Attractions[edit]

Fort Assiniboine is home to a Hudson Bay style historical museum, known as the Fort Assiniboine Museum and Friendship Club Drop-In Centre, and the World's Largest Wagon Wheel and Pick Axe.[5]

Services[edit]

The Fort Assiniboine School, which offers Kindergarten through Grade 12 classes, is located within the hamlet.[6] It is administered by Pembina Hills Regional Division No. 7 (PHRD) and had a preliminary 2009/2010 enrollment of 139 students.[7] Due to low enrollment, the PHRD is currently considering grade reconfiguration to make the school more viable.[8]

Fort Assiniboine is also served by a post office and a public library and has numerous businesses including a general store, a motel, a gas station, a liquor store and a shop that repairs and sells all-terrain and other vehicles.

Climate[edit]

Climate data for Fort Assiniboine
Month Jan Feb Mar Apr May Jun Jul Aug Sep Oct Nov Dec Year
Record high °C (°F) 13
(55)
17
(63)
17
(63)
29.5
(85.1)
34
(93)
33.3
(91.9)
32
(90)
33
(91)
33
(91)
29
(84)
18.5
(65.3)
13.3
(55.9)
34
(93)
Average high °C (°F) −8.2
(17.2)
−3.3
(26.1)
2.9
(37.2)
11.3
(52.3)
17.5
(63.5)
20.7
(69.3)
22.5
(72.5)
21.4
(70.5)
16.1
(61)
10.4
(50.7)
−1.1
(30)
−7.7
(18.1)
8.5
(47.3)
Daily mean °C (°F) −14.8
(5.4)
−10.8
(12.6)
−4.2
(24.4)
3.7
(38.7)
9.7
(49.5)
13.5
(56.3)
15.6
(60.1)
14.4
(57.9)
9.1
(48.4)
3.4
(38.1)
−6.7
(19.9)
−13.9
(7)
1.6
(34.9)
Average low °C (°F) −21.4
(−6.5)
−18.2
(−0.8)
−11.3
(11.7)
−3.9
(25)
1.9
(35.4)
6.3
(43.3)
8.6
(47.5)
7.4
(45.3)
2.1
(35.8)
−3.5
(25.7)
−12.3
(9.9)
−20
(−4)
−5.4
(22.3)
Record low °C (°F) −48
(−54)
−47
(−53)
−38.9
(−38)
−30
(−22)
−8.5
(16.7)
−2.8
(27)
1.7
(35.1)
−4
(25)
−11
(12)
−30
(−22)
−38.3
(−36.9)
−46
(−51)
−48
(−54)
Precipitation mm (inches) 18.6
(0.732)
15.5
(0.61)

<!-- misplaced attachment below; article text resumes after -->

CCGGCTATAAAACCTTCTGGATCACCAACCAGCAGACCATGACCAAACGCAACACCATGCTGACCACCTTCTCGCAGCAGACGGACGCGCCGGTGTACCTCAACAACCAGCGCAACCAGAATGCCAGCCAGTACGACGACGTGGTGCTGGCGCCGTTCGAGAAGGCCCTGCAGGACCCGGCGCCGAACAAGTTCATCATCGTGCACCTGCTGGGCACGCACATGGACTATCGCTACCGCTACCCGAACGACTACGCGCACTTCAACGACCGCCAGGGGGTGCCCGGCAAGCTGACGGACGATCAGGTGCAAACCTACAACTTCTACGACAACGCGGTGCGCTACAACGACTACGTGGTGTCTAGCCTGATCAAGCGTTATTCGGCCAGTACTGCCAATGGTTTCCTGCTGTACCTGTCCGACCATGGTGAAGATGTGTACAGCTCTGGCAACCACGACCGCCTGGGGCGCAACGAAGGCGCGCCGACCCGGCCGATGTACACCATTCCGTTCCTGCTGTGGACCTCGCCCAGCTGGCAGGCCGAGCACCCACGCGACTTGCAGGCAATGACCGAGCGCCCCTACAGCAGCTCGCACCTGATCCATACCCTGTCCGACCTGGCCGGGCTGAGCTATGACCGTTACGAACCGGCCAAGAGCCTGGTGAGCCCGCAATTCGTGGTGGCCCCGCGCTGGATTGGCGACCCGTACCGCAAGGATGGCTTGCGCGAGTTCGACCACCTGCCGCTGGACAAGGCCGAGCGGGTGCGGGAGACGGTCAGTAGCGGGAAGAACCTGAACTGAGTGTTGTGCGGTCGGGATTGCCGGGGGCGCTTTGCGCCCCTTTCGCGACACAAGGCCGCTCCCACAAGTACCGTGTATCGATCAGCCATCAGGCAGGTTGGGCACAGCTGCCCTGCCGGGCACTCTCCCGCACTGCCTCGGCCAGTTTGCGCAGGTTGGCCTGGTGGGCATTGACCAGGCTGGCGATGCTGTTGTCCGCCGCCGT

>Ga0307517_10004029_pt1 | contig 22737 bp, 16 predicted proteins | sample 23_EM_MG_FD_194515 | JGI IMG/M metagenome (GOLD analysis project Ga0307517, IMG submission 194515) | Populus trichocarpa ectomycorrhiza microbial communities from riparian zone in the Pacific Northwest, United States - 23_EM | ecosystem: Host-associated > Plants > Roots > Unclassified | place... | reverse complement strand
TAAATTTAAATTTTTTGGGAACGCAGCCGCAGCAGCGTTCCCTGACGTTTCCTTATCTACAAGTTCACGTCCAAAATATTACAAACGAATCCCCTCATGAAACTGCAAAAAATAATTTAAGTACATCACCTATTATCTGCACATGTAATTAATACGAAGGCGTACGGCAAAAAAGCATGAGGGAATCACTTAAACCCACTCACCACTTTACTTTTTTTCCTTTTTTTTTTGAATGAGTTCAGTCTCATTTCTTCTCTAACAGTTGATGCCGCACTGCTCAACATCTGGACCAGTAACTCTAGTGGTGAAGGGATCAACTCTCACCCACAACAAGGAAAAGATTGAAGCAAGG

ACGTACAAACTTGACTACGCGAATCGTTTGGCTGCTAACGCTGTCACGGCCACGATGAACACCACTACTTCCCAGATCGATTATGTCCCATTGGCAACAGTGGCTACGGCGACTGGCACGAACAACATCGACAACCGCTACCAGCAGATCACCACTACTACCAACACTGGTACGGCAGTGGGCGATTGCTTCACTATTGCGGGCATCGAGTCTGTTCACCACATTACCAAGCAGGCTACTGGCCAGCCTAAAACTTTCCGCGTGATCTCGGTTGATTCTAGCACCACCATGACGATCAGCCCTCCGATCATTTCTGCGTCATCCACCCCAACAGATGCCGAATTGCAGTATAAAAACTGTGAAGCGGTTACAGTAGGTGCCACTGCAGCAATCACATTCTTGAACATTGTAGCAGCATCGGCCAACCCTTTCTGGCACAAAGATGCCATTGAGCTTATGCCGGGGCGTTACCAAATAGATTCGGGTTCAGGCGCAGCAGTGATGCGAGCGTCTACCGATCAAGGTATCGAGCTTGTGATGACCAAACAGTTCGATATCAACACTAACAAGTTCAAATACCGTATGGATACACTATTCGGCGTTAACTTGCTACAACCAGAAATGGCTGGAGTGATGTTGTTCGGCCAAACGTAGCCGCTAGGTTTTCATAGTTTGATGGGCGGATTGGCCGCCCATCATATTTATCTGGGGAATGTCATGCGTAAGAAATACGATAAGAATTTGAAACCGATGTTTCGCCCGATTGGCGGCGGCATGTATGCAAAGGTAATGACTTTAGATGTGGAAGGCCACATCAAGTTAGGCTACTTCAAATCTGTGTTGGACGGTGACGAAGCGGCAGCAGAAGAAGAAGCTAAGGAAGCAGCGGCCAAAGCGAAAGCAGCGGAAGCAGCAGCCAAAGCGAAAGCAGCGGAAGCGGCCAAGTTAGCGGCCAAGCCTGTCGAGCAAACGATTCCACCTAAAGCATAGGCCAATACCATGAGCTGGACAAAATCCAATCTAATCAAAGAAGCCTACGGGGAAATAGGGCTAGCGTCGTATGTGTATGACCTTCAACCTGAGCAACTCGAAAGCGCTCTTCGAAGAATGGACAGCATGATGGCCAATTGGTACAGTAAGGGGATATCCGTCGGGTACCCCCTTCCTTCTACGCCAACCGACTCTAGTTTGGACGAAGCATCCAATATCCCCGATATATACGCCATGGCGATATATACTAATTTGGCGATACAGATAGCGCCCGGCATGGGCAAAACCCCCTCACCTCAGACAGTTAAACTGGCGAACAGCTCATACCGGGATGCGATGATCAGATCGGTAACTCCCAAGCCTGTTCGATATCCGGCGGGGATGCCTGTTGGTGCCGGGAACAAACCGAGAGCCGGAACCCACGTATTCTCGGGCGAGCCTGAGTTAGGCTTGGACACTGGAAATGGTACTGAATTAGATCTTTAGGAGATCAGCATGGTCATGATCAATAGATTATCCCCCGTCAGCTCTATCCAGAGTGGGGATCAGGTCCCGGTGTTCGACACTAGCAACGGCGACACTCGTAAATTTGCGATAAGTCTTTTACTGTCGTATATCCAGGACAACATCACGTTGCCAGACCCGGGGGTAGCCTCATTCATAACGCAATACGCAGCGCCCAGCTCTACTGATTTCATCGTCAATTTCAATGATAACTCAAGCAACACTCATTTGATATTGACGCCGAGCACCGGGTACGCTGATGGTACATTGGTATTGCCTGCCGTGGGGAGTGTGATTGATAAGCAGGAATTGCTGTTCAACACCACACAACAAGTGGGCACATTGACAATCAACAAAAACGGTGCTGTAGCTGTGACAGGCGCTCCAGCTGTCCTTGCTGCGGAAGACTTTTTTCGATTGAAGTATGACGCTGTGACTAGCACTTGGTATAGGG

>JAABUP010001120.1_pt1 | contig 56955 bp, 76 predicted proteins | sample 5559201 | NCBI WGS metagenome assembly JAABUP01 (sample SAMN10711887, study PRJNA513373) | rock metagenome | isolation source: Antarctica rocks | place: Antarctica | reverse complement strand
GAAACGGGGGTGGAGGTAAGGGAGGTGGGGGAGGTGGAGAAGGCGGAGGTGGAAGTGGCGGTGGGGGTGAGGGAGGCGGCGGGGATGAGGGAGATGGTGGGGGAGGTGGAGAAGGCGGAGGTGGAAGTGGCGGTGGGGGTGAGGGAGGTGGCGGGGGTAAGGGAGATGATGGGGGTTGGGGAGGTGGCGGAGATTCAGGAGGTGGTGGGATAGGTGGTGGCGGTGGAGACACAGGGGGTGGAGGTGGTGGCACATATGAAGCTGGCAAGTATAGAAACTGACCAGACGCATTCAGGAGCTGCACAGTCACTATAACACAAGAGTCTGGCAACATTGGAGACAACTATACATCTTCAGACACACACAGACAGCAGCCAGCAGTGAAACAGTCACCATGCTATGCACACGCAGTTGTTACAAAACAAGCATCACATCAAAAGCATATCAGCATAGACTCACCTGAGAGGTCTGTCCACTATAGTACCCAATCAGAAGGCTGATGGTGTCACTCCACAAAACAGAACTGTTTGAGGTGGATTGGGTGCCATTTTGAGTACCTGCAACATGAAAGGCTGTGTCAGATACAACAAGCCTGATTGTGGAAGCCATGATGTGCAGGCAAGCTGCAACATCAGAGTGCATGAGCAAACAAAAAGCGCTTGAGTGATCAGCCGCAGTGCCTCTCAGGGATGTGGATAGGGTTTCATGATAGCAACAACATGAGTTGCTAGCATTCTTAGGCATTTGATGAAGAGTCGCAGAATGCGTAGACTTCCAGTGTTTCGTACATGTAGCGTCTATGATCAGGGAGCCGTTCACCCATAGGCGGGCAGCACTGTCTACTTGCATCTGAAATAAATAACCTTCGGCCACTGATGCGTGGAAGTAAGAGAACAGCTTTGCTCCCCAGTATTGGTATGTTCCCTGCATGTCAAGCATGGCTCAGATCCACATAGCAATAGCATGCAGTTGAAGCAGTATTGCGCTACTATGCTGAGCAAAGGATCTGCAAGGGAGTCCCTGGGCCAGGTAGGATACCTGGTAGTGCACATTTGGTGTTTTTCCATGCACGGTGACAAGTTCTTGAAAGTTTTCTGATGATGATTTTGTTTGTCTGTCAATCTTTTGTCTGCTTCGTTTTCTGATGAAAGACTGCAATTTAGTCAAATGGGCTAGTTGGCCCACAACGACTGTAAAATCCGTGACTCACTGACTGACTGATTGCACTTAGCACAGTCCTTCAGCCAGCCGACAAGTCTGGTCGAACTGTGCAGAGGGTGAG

16.1
(0.634)
24
(0.94)
48.9
(1.925)
105.3
(4.146)
118.7
(4.673)
83.2
(3.276)
44
(1.73)
16.9
(0.665)
18.6
(0.732)
23.4
(0.921)
533.1
(20.988)
Source: Environment Canada[9]

See also[edit]

References[edit]

  1. ^ Alberta Municipal Affairs (2010-04-01). "Specialized and Rural Municipalities and Their Communities". Retrieved 2010-07-10. 
  2. ^ Fort Assiniboine Friendship Club Book Committee (1982). Echoes of Fort Assiniboine and Districts. Fort Assiniboine, Alberta. p. 4. ISBN 0-88925-248-3. 
  3. ^ McCarty, Richard Frances (1976). Fort Assiniboine, Alberta, 1823-1914 : fur trade post to settled district. Edmonton, Alberta: University of Alberta. p. 13. 
  4. ^ Losey, Elizabeth Browne (1999). Let them be remembered: the story of the fur trade forts. New York: Vantage Press. pp. 481–486. ISBN 978-0-533-12572-2. OCLC 44722618. 
  5. ^ Woodlands County. "About Fort Assiniboine". Retrieved 2010-03-27. 
  6. ^ Pembina Hills Regional Division No. 7. "Fort Assiniboine School". Retrieved 2010-03-27. 
  7. ^ Alberta Education (March 2010). "Student Population by Grade, School, and Authority, Alberta (2009/2010P School Year)". Retrieved 2010-03-27. 
  8. ^ Sébastien Perth, Whitecourt Star (2010-01-12). "Councillors talk tough on keeping communities from closing down". Retrieved 2010-03-27. 
  9. ^ Environment CanadaCanadian Climate Normals 1971–2000, accessed 3 April 2010